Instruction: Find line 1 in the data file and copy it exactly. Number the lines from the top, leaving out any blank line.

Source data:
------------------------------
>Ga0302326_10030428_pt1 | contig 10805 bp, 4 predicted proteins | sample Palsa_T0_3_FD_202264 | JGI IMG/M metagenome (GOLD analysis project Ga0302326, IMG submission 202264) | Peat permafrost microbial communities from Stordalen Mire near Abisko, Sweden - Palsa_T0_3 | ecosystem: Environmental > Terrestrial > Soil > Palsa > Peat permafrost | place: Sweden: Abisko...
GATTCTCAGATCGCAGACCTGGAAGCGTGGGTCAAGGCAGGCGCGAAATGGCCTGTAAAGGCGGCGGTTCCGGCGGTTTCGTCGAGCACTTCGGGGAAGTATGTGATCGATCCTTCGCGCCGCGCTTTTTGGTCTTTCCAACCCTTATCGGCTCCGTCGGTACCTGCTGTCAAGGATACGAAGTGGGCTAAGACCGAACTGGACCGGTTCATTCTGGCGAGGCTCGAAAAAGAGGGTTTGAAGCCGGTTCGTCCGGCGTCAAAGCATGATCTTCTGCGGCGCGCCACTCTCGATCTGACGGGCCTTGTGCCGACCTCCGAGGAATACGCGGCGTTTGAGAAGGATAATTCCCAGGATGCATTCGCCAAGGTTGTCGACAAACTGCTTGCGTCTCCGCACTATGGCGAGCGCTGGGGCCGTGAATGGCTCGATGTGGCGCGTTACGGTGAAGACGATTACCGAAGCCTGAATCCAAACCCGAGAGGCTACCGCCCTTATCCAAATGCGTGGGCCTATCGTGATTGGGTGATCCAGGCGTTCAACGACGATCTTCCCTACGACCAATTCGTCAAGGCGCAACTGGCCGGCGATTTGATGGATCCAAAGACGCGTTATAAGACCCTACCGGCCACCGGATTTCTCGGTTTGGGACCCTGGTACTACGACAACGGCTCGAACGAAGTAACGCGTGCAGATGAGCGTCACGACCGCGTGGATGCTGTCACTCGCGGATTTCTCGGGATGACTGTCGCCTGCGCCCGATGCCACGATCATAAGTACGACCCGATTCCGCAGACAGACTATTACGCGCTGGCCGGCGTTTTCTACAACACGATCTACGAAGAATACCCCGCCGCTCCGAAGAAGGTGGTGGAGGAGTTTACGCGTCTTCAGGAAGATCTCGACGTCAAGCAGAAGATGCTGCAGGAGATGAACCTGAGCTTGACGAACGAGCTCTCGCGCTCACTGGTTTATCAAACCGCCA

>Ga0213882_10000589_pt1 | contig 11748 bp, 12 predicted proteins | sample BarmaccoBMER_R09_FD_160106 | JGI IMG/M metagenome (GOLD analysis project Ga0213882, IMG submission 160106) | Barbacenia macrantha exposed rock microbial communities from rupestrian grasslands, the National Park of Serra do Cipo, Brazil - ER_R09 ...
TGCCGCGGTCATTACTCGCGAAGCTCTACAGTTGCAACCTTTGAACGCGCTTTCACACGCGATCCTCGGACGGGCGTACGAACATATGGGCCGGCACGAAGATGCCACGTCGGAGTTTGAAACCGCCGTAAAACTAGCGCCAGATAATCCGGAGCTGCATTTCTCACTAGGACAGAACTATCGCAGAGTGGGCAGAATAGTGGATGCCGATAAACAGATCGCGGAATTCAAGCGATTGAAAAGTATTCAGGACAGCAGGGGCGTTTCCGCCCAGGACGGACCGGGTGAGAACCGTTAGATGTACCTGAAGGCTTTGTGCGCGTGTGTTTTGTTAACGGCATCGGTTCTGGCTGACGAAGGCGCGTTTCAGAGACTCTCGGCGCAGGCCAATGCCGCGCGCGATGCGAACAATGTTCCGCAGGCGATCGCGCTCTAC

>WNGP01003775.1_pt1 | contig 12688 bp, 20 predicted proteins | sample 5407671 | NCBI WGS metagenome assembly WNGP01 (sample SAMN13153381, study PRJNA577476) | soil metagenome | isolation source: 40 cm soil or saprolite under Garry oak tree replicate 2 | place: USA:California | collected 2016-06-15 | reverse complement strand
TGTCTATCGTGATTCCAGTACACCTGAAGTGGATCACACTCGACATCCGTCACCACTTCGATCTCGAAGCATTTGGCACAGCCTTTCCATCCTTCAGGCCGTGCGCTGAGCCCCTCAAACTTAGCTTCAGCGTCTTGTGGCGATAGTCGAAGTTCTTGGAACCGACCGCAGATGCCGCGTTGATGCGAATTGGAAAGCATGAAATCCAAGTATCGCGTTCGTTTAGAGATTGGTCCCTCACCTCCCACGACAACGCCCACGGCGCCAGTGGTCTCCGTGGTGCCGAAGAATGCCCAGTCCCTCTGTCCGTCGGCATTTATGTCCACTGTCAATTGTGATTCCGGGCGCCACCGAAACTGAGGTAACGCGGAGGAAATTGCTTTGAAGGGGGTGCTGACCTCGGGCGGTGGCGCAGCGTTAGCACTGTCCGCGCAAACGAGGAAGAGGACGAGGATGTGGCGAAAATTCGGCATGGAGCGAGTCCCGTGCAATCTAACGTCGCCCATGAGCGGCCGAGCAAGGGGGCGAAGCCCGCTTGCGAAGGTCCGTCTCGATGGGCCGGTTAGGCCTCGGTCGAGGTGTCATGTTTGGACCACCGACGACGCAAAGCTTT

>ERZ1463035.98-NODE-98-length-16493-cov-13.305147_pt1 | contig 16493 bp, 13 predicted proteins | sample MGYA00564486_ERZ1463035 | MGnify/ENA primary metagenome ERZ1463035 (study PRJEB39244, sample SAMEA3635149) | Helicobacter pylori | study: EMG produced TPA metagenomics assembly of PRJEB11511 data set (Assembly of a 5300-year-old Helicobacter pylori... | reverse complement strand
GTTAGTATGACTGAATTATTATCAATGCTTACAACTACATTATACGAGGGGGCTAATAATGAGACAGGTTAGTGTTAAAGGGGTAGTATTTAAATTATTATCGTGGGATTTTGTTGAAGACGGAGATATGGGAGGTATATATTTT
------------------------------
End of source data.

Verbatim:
>Ga0302326_10030428_pt1 | contig 10805 bp, 4 predicted proteins | sample Palsa_T0_3_FD_202264 | JGI IMG/M metagenome (GOLD analysis project Ga0302326, IMG submission 202264) | Peat permafrost microbial communities from Stordalen Mire near Abisko, Sweden - Palsa_T0_3 | ecosystem: Environmental > Terrestrial > Soil > Palsa > Peat permafrost | place: Sweden: Abisko...